HUNTINGTON – Rising gasoline prices won’t stop Ramona Smith from making her Memorial Day trip from South Charleston to Columbus, Ohio, to visit family.
“I didn’t go last year due to the pandemic, but I’m ready to go this year,” she said. “I don’t like the high gas prices, but that won’t stop me from going this year.”
Smith, 51, of Huntington, isn’t the only one with travel plans for the upcoming Memorial Day weekend. The AAA predicts that 34 million Americans will take a road trip 50 miles or more from their homes May 27-31 to celebrate the unofficial kickoff of summer. This is an increase of 52% from last summer, but almost 9% lower than pre-pandemic levels in 2019. Either way, motorists will face the most expensive gasoline prices since 2014.
In Huntington, the average price of a gallon of gasoline is around $ 3. The national average gas price is the most expensive in six years at $ 3.04, according to an AAA report.
AAA Travel expects most people to travel 50 miles or more from home nationwide on vacation weekends. That’s a 60% increase from last year when just 23 million people traveled, the lowest on record since AAA started recording in 2000.
The projected increase in vacation demand last year, which fell early in the pandemic phase, is still 13% (nearly 6 million) fewer travelers than in 2019. AAA notes that the number actual vacation travelers could fluctuate as the vacation approaches. and urges travelers to exercise caution and protect themselves and others as the pandemic continues.
“As more destinations open up and vaccines are administered, we are seeing an increase in the number of consumers ready to step out and enjoy the unofficial start of the summer travel season,” said Bevi Powell, senior vice president of AAA East Central. “The pent-up demand for travel could also be a sign of things to come this summer, as more and more people feel comfortable hitting the road and making new memories with family and friends,” he said. she added.
AAA Travel has noted significant recent increases in online traffic and bookings on AAA.com, especially for hotels and car rentals, as the summer travel season approaches. AAA booking data shows that domestic travel and car travel remain the main drivers of the short-term travel recovery.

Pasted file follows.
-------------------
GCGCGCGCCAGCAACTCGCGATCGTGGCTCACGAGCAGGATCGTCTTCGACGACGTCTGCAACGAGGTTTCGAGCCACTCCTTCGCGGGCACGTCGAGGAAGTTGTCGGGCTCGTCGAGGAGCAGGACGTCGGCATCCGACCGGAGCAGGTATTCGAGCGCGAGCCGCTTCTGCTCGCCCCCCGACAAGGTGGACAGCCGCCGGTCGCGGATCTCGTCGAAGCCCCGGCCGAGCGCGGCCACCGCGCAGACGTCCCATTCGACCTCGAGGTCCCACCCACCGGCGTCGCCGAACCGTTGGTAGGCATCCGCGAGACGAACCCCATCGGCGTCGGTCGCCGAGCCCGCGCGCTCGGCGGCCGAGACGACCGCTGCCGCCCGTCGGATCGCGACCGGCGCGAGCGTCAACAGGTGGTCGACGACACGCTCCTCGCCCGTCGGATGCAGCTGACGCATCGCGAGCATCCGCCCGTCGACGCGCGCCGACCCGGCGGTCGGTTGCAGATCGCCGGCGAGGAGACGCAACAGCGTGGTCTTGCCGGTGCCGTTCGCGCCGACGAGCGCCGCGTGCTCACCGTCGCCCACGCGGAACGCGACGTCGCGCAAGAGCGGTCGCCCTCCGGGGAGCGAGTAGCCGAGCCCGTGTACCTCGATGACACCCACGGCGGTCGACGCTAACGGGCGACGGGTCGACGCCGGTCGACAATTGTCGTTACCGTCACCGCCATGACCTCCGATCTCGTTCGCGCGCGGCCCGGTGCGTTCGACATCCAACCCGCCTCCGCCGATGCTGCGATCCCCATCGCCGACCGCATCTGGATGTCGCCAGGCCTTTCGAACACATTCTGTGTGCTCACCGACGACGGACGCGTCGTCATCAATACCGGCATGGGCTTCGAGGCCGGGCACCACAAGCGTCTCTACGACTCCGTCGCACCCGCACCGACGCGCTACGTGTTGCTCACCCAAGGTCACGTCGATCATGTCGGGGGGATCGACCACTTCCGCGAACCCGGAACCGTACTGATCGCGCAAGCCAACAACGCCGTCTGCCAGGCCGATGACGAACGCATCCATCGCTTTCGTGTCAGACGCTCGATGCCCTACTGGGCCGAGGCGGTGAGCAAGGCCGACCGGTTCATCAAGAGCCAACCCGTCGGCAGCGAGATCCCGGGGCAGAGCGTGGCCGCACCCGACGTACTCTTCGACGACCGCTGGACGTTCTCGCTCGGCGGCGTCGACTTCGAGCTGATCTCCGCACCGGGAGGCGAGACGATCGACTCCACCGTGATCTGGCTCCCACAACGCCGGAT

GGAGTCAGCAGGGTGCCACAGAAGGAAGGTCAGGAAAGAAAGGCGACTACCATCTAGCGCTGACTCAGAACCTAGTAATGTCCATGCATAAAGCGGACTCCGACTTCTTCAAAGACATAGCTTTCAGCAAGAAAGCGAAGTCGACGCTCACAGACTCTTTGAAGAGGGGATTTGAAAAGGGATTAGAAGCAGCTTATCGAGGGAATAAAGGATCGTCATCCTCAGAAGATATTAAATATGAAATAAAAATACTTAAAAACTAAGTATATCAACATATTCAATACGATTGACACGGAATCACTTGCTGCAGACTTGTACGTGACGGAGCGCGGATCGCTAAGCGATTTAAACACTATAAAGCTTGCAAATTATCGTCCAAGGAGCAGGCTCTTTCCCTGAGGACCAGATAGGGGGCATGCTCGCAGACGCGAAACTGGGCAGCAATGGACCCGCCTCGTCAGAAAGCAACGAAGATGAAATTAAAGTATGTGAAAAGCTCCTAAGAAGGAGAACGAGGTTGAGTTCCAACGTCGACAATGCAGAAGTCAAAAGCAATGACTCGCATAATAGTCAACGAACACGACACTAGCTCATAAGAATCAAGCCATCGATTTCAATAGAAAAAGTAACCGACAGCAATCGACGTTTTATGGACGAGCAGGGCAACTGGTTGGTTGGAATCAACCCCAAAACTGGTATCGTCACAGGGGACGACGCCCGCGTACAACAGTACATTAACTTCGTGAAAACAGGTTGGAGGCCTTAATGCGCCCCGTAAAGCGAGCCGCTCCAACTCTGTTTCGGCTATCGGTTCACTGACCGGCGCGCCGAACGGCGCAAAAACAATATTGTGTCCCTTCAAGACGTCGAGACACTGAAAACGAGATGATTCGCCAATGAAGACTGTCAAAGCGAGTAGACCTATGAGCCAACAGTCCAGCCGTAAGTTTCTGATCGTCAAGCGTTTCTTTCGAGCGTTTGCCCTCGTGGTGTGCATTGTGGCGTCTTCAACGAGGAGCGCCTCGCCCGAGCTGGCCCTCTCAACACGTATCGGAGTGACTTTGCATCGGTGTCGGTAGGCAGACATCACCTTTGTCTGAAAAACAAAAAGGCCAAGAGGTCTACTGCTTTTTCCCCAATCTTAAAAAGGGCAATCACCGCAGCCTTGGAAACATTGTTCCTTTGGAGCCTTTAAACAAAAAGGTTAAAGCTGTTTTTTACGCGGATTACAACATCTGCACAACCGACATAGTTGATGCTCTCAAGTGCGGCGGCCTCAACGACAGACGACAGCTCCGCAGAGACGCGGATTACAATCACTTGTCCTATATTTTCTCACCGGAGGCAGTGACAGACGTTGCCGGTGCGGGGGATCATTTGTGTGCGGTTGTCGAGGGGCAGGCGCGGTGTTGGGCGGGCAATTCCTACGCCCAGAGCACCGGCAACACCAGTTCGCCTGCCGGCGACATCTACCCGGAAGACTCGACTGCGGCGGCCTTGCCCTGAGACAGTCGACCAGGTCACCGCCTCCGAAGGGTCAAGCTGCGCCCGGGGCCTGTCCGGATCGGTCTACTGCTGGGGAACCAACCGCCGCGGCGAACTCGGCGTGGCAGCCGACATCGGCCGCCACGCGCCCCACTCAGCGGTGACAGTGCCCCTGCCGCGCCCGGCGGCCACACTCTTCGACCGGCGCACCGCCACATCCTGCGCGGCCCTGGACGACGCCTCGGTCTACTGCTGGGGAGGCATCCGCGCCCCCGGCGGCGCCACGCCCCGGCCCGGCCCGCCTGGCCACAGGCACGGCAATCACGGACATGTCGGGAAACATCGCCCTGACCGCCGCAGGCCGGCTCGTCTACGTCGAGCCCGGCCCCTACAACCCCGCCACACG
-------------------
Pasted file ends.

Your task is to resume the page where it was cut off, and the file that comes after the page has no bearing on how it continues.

Powell says AAA recommends working with a travel counselor.
“They can help you if you need to make last-minute changes to your travel plans, explore travel insurance options, and help you plan a vacation that meets your needs and comfort level this summer,” said she declared.
When planning a trip, travelers can also view the new AAA Digital TourBook guides, now available for destinations in the United States, Canada, Mexico and the Caribbean at TourBook.AAA.com. Available on smartphone, tablet or desktop, the new interactive guides feature in-depth destination information, must-see attractions, sample itineraries and more, said Powell.
A contributing factor to the increase is the recently updated guidance from the Centers for Disease Control and Prevention (CDC) that fully vaccinated people can travel to the country at low risk to themselves, while taking appropriate precautions. expected travel this vacation.
“It is important to keep in mind that some local and national travel restrictions may however remain in place,” she said. “Travelers can view AAA’s COVID-19 travel restrictions map and TripTik.AAA.com for the latest information to help plan their trip. “
For travelers who aren’t vaccinated but choose to travel, the CDC recommends that you practice social distancing, wear a mask, wash your hands, and get tested before and after travel. Whether you are vaccinated or not, remember that masks are required on planes, buses, trains, and other forms of public transportation to, within or outside the United States and in the American transportation hubs such as airports and train stations.
After a historically low year of air travel in 2020, this Memorial Day will see nearly 2.5 million Americans boarding planes, nearly six times more than last year, according to AAA. Yet 750,000 fewer people will take off on this holiday compared to 2019. AAA reminds air travelers that masks are mandatory at all airports and on flights.
Meanwhile, only 237,000 Americans are expected to travel by other modes, including bus and train, this Memorial Day. This is the second lowest volume on record, only above the 185,000 people who traveled in 2020. By 2021, travel via these modes will be 88% below 2019 levels.
INRIX predicts that drivers will experience the longest travel delays leading up to the holiday weekend, particularly during the afternoons of Thursday May 27 and Friday May 28.
“Although vehicle travel has decreased by up to 40% in some subways, afternoon congestion has almost returned to pre-pandemic levels. With the increase in the number of travelers on vacation for typical afternoon daily trips, drivers of major subways should expect longer delays before the holiday weekend, ”said Bob Pishue, transport analyst at INRIX. “Travelers should expect the delays to start Wednesday and continue through Memorial Day. Our advice to drivers is to avoid evening travel times and plan alternative routes. “
As with all major vacations, AAA is bracing for an influx of roadside assistance calls. This year, the AAA plans to save more than 468,000 roadside Americans over Memorial Day weekend.